The University of Calgary in Qatar (UCQ) recently hosted an online event focused on the importance of nursing in the current healthcare climate.
With the continued challenges of the Covid-19 pandemic, now more than ever, nursing holds an integral role in healthcare, in Qatar and globally. 
UCQ highlighted it was proud to celebrate its third year as a ‘Best Practice Spotlight Organisation’ (BPSO) academic pre-designate with the Registered Nurses Association of Ontario (RNAO). 
To mark the milestone, UCQ’s BPSO student champions organised a panel discussion with nurse leaders, UCQ nursing alumni, and nursing students in partnership with RNAO and with the support of the Hamad Medical Corporation.
The online panel consisted of Dr Doris Grinspun, chief executive officer of RNAO; Dr JoAnne MacDonald, associate dean (Academic) of UCQ; UCQ alumna Noof al-Kuwari, clinical nurse in paediatric pain management with Sidra Medicine; UCQ alumna Zeinab Mohamed Idris, clinical nurse specialist (palliative-care) with HMC; and several others. 
With 70 people in attendance from all over the world, the speakers discussed evidence-based practice and how UCQ’s BPSO initiative is advancing nursing education and can help Qatar achieve key national health goals in the country.
The partnership between UCQ and RNAO has enhanced nursing education and practice in Qatar in many ways. “Partners are committed. You have shown beyond reasonable doubt your commitment, not only with the implementation of the best practice guidelines, but even beyond that,” said Dr Doris Grinspun while addressing the UCQ leadership and participants.
Dr Grinspun also lauded the BPSO student champions for their leadership in creating a ‘maskathon’ initiative to promote wearing masks in accordance with the Ministry of Public Health’s Covid-19 guidelines. The maskathon is one of many outcomes of integrating BPSO guidelines into the UCQ curriculum and has become an inspiring example of student nurse leadership internationally.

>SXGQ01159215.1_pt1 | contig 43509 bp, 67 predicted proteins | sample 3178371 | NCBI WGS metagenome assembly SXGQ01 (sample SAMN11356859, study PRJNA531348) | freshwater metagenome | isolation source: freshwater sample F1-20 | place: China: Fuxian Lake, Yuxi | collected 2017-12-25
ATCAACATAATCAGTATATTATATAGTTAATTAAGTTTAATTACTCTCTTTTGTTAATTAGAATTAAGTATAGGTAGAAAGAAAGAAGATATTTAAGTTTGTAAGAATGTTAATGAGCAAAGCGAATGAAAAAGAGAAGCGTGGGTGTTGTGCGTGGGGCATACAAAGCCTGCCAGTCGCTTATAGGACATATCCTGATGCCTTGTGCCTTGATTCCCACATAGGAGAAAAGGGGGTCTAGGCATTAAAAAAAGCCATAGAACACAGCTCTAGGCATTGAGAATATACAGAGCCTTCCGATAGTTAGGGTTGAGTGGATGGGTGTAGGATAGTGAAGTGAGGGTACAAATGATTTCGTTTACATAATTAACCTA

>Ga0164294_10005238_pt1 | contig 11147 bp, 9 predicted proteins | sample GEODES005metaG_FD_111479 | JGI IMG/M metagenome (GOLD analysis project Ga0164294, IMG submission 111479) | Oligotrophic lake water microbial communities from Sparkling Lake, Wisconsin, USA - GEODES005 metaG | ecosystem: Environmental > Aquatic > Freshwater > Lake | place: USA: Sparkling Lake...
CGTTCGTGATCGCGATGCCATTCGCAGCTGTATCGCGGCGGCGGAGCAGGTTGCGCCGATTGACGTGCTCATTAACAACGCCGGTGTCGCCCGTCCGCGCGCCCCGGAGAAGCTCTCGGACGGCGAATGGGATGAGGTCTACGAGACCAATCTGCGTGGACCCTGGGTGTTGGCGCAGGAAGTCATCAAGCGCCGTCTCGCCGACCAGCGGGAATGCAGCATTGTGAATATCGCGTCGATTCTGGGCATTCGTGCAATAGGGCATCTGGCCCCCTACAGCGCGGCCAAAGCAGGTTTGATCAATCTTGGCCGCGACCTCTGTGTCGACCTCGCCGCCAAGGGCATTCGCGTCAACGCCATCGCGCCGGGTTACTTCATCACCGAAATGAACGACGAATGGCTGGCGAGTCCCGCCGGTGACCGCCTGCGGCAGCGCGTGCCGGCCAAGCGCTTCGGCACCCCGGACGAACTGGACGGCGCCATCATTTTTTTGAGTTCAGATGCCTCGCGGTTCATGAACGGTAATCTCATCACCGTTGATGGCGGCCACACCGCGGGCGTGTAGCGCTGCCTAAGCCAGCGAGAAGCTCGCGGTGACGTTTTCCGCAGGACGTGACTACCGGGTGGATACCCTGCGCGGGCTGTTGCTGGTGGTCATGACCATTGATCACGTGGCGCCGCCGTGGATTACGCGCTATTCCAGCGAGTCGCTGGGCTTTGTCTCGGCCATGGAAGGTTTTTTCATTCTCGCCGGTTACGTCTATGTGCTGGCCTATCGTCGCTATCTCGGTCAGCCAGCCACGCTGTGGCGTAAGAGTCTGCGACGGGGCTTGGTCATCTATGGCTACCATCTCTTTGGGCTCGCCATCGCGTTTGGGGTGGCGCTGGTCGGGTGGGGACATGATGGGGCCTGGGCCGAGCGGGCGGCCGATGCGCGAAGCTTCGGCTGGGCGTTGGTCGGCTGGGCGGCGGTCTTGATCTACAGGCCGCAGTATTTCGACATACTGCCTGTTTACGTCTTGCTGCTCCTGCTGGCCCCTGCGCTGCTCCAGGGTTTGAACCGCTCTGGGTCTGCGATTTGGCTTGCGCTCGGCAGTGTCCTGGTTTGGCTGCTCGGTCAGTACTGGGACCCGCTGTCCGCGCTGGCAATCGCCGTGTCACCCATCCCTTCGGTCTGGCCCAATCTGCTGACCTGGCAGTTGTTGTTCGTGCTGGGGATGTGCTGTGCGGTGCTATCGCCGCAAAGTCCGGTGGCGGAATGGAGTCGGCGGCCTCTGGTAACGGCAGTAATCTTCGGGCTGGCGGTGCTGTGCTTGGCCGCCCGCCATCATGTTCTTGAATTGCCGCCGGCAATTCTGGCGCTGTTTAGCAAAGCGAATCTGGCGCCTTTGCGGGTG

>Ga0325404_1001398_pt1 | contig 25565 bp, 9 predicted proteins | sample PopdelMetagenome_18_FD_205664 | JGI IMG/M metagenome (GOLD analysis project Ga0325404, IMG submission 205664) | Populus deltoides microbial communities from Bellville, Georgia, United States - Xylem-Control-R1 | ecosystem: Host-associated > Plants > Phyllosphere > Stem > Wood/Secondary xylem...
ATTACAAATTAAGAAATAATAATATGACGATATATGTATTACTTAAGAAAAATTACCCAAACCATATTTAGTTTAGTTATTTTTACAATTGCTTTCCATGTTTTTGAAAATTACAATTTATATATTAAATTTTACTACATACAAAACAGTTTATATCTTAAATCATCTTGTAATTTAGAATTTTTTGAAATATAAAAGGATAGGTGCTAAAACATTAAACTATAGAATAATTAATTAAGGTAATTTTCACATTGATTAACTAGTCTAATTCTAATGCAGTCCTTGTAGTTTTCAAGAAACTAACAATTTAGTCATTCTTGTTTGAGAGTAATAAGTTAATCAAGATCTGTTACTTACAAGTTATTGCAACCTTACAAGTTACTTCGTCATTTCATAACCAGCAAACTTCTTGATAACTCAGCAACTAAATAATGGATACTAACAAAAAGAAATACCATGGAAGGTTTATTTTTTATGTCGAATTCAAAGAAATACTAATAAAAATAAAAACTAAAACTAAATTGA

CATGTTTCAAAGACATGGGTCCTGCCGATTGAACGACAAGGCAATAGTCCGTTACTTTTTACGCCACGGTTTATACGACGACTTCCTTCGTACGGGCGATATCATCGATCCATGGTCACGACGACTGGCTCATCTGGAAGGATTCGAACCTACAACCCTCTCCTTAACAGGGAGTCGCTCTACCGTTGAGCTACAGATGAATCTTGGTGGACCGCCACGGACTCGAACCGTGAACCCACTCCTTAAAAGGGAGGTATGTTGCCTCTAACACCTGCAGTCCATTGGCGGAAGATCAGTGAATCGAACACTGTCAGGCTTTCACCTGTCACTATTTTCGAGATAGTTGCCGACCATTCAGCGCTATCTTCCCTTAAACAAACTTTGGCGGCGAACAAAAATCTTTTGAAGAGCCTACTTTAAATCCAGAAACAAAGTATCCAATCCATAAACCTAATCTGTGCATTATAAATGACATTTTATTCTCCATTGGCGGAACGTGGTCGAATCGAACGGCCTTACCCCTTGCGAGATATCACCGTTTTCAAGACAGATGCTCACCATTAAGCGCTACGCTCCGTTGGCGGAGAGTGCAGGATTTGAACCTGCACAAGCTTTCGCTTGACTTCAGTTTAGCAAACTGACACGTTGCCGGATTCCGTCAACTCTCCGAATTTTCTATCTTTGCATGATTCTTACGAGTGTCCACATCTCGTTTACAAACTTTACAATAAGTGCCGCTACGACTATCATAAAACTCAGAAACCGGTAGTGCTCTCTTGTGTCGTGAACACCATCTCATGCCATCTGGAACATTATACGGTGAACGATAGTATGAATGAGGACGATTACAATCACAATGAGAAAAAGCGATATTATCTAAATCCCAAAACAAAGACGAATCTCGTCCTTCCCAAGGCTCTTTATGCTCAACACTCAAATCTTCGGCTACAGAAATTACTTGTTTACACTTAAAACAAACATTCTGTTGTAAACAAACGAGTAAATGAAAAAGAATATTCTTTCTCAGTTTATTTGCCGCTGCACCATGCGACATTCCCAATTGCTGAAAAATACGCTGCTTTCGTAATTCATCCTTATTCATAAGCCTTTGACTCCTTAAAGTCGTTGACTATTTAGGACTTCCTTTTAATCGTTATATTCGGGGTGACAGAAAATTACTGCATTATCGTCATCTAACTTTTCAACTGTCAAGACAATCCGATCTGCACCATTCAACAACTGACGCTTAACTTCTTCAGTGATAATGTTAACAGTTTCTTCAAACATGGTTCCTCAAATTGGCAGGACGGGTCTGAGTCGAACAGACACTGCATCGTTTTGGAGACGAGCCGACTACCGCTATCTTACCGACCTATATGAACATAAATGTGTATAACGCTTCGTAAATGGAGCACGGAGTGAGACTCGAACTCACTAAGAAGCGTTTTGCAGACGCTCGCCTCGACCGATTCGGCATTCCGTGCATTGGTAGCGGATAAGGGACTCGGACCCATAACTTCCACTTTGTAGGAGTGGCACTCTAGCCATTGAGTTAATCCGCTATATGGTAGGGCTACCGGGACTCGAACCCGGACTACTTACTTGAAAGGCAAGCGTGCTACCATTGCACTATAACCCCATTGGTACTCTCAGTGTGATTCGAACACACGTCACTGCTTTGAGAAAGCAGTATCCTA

The panel discussion provided both nursing students and current nurses in-depth insight into how UCQ is advancing a culture of evidence-based practice as the only nursing university in Qatar.
“The single most important accomplishment UCQ can hope to achieve by integrating BPGs into the curriculum and becoming a BPSO is helping scale up the BPSO initiative into health services across the country,” said Dr JoAnne MacDonald. “We are calling on a commitment from the most senior health leaders in Qatar to join UCQ in its efforts and take a serious look at the sustained success – globally – of RNAO’s approach to implementing nursing best practice guidelines.”
UCQ’s curriculum is uniquely tailored to meet the health needs of Qatar. The gold standard Canadian curriculum and programme foster students to become theoretical, conceptual, critical, and clinical thinkers.
“As a Qatari nurse, I had faced so many challenges,” says Noof al-Kuwari. 
In addressing the attendees, Noof asserted: “We need you all, we cannot work by ourselves. There’s a saying in Arabic that you cannot clap with one hand, so you need to clap with two hands. Therefore, in order to succeed, we need to be working together to enhance the healthcare standards here in Qatar.”
The World Health Organisation says there is a global shortage of nurses and Qatar is no exception. Zeinab Mohamed Idris stated: “I believe that nursing education is extremely important for the success and development of our healthcare system here in Qatar and, like my fellow alumna Noof, I am proud to be among Qatar’s nurse leaders.”
According to WHO, the world needs 18mn more health workers to achieve and sustain universal health coverage by 2030. Approximately half of that shortfall – 9mn health workers – are nurses and midwives.
With the ongoing struggles amidst the Covid-19 pandemic, UCQ continues to empower its student nurses and its BPSO student champions to incorporate the use of RNAO’s best practice guidelines in their theory, lab and clinical courses as they become the future nurse leaders of Qatar.
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